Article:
|  December 20, 2014  |  
Fair   21.0F  |  Forecast »
Bookmark and Share Email this page Email Print this page Print Feed Feed

Construction Employment Climbs in 35 States between January and February

CONSTRUCTION EMPLOYMENT CLIMBS IN 35 STATES BETWEEN JANUARY AND FEBRUARY AS INDUSTRY ADDS JOBS IN 29 STATES AND D.C. OVER PAST YEAR; FEDERAL CUTS MAY TRIM GAINS
Texas Adds the Most Construction Jobs in the Month and Year; Alaska Adds the Highest Percentage Year-Over-Year While Utah Tops Monthly Percentage Ranking; Washington, Rhode Island Report Largest Monthly and Annual Percentage Drops

Construction employment expanded in 35 states in February as the industry added 48,000 jobs nationally, the largest one-month gain in nearly six years, according to an analysis by the Associated General Contractors of America of Labor Department data. Association officials cautioned, however, that newly enacted federal budget cuts could reverse the construction employment pickup in numerous states.

“The turnaround in construction hiring that began in a few states two years ago has now spread to most of the country,” said Ken Simonson, the association’s chief economist. “There are strong indications that the expansion will continue for residential and private nonresidential construction, but investment in infrastructure and public buildings is likely to shrink further.”

Simonson noted that only 12 states and D.C. lost construction jobs between January and February, while employment held steady in three states: Connecticut, Montana and Vermont. Among the 35 states with one-month increases in construction employment, Utah had the largest percentage rise (5.3 percent, 3,700 jobs); followed by Mississippi (4.7 percent, 2,200 jobs); Oklahoma (4.7 percent, 3,200 jobs); and Missouri (4.3 percent, 4,500 jobs). Texas added the largest number of jobs (15,700, 2.6 percent); followed by Virginia (6,500, 3.8 percent); California (5,700, 0.9 percent) and Missouri.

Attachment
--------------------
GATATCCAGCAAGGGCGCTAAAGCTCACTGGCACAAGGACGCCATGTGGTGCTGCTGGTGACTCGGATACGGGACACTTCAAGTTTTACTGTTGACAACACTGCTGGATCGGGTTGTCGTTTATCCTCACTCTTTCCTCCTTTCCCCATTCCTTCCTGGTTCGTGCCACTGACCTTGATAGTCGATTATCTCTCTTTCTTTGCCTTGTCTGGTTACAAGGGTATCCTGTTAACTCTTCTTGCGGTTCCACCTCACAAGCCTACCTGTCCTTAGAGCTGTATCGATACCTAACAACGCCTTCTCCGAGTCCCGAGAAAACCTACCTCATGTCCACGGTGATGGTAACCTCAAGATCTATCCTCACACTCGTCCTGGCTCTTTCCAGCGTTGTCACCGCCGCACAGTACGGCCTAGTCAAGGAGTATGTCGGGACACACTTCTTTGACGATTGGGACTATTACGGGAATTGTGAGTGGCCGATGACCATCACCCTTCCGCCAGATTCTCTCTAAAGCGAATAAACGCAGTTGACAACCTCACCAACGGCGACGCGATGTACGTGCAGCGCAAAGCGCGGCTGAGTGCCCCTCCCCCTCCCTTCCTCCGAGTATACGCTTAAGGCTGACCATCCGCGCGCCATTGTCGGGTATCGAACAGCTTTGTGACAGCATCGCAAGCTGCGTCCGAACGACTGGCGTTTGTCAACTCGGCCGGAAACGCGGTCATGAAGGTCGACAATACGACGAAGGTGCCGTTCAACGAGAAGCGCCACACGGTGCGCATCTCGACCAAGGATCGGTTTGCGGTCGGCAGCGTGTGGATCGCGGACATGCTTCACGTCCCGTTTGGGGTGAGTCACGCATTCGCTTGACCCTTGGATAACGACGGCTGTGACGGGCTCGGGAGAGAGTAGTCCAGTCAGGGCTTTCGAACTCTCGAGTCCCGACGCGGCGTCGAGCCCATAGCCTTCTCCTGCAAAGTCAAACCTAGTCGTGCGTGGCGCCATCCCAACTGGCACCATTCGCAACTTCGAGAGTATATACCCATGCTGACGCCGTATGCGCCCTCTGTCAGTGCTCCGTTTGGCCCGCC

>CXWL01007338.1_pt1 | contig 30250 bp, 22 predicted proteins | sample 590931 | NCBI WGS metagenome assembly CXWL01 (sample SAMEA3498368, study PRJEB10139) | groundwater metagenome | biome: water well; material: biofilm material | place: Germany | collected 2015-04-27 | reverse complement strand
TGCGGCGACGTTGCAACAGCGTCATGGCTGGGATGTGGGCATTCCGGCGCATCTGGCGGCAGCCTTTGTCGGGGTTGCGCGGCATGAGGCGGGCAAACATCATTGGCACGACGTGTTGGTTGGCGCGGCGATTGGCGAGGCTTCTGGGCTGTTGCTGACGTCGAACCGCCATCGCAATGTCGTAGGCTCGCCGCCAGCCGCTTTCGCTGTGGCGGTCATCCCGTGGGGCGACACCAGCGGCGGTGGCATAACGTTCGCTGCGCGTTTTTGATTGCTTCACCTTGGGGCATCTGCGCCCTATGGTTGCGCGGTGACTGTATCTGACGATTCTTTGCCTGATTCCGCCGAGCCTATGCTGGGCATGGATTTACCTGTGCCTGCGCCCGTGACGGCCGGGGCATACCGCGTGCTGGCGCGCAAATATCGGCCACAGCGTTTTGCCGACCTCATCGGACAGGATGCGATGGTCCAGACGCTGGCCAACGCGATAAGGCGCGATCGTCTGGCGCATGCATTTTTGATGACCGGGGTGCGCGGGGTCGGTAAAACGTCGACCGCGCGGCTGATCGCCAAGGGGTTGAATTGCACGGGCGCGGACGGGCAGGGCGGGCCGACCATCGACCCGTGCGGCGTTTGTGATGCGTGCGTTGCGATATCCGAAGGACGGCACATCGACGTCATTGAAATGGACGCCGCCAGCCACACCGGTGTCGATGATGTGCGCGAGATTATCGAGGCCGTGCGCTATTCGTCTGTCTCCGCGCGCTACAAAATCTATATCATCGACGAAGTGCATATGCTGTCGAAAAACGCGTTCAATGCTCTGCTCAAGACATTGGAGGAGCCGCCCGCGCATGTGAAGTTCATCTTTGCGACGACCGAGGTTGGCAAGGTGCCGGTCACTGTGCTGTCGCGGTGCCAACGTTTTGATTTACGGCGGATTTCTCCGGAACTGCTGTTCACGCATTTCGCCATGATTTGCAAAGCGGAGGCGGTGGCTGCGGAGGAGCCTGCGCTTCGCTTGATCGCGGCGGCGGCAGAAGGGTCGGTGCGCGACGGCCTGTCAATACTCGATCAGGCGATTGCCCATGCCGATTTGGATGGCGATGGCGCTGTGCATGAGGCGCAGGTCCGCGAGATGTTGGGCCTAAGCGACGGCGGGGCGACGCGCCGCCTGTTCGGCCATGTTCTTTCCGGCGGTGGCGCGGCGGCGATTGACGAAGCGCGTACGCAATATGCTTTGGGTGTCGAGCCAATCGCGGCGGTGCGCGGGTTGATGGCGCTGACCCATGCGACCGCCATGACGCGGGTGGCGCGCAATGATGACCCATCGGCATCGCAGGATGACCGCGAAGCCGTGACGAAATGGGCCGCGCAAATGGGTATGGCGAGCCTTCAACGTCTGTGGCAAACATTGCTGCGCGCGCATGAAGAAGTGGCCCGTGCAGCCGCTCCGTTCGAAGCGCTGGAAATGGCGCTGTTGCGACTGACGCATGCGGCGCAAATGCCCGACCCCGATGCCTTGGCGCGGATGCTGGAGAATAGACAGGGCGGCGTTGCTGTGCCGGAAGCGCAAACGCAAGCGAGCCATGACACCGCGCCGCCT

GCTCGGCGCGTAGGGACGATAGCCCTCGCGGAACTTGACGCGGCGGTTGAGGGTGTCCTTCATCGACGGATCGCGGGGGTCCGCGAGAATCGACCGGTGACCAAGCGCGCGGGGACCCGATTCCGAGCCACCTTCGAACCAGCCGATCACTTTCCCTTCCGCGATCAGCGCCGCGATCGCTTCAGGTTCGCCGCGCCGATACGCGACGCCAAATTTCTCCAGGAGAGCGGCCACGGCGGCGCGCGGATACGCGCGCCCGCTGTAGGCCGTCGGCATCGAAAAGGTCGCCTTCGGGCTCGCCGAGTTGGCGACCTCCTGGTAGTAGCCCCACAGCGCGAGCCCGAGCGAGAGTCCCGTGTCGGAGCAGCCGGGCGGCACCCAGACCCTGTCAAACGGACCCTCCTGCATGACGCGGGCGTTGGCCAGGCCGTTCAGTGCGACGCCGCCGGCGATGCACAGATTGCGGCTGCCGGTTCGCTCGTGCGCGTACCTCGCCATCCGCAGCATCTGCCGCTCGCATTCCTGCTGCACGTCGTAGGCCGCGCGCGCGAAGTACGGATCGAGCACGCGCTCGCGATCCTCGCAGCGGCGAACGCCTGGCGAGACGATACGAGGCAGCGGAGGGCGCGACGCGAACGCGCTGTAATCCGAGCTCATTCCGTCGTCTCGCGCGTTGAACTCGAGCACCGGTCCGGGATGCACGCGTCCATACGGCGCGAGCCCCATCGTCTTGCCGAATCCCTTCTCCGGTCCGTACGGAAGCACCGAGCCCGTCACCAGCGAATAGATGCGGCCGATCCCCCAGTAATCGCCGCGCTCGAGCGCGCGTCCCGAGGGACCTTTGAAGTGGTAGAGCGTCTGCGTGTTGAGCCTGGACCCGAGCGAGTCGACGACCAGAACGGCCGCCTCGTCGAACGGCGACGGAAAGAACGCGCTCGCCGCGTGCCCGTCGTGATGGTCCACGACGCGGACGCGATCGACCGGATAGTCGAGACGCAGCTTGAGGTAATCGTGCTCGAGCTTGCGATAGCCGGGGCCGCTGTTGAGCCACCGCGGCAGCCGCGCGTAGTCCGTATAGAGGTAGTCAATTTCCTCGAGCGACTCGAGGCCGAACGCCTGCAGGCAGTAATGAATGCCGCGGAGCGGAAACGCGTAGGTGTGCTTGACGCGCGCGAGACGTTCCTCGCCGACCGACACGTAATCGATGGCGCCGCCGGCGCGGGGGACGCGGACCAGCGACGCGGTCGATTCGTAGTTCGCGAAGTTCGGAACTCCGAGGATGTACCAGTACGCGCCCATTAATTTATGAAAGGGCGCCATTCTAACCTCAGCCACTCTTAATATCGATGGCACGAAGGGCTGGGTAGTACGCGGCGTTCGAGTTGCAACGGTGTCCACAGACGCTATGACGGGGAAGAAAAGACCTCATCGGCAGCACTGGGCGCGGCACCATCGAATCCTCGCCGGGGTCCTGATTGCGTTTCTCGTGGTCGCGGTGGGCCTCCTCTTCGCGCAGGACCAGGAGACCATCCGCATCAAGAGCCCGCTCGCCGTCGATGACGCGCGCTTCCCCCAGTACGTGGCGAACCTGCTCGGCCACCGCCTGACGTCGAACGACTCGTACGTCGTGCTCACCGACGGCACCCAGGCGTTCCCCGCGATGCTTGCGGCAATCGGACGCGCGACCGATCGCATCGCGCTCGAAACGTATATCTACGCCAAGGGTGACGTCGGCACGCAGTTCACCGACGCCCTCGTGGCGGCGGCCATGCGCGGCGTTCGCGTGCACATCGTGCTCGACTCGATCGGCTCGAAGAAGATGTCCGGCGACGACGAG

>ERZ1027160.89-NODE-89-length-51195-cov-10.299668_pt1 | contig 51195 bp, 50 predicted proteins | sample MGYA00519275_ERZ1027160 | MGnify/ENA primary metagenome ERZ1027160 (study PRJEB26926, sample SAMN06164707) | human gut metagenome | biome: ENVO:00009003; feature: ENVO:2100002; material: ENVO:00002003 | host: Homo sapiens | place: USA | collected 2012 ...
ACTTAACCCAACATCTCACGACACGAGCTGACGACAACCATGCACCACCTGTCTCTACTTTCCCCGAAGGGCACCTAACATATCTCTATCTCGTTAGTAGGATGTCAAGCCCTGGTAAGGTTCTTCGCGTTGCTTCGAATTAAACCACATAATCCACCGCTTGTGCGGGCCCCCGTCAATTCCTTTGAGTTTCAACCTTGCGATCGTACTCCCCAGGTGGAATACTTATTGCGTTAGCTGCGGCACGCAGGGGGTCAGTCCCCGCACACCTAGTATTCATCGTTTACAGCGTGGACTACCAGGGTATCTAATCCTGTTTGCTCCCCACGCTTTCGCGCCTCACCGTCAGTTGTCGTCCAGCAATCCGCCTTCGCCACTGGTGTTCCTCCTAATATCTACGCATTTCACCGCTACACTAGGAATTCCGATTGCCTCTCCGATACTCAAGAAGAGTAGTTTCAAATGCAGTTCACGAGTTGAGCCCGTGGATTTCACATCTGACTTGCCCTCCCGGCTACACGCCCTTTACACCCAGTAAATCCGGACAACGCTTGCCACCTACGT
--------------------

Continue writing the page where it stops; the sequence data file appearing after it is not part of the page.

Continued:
Washington had the steepest monthly percentage drop in construction employment (-2.5 percent, -3,600 jobs); followed by North Dakota (-2.3 percent, -700 jobs) and Ohio (-2.1 percent, -3,700 jobs). Florida lost the largest number of construction jobs for the month (-5,300, -1.5 percent); followed by Ohio and Washington.

Simonson reported that 29 states and the District of Columbia added construction jobs from February 2012 to February 2013, 20 states lost workers and one—Delaware—had no change. Alaska led all jurisdictions in the percentage of new construction jobs (13.3 percent, 2,200 jobs); followed by Hawaii (8.0 percent, 2,300 jobs); and Texas (7.5 percent, 43,300 jobs). Texas added the most new construction jobs over the past 12 months, followed by California (35,800, 6.2 percent).

Among states losing construction jobs during the past year, Rhode Island lost the highest percentage (-10.4 percent, -1,700 jobs); followed by Arkansas (-9.6 percent, -4,700 jobs); Montana (-7.2 percent, -1,700 jobs) and South Dakota (-6.4 percent, -1,400 jobs). Ohio lost the most jobs (-7,900 jobs, -4.3 percent); followed by Illinois (-7,500 jobs, -3.8 percent) and Arkansas.

Association officials said the cuts in federal funding for construction mandated by the spending bill enacted earlier this month would hit states very unevenly. States with large military and federal civilian facilities are particularly likely to experience a downturn in public construction and resulting loss of construction jobs, they said.

“With the nation’s infrastructure having just received a near-failing grade from civil engineers, this is no time to be reducing federal investment in needed transportation, water systems and environmental structures,” said Stephen E. Sandherr, the association's chief executive officer. “Such underinvestment will cost construction workers and firms now but will be even more costly to the nation’s competitiveness and quality of life over time.”

View the state employment data by rank and by state.

Add your comment:
Edit Module
Advertisement
Edit Module
Advertisement
Edit Module
Advertisement
Edit Module
Advertisement
Edit Module
Advertisement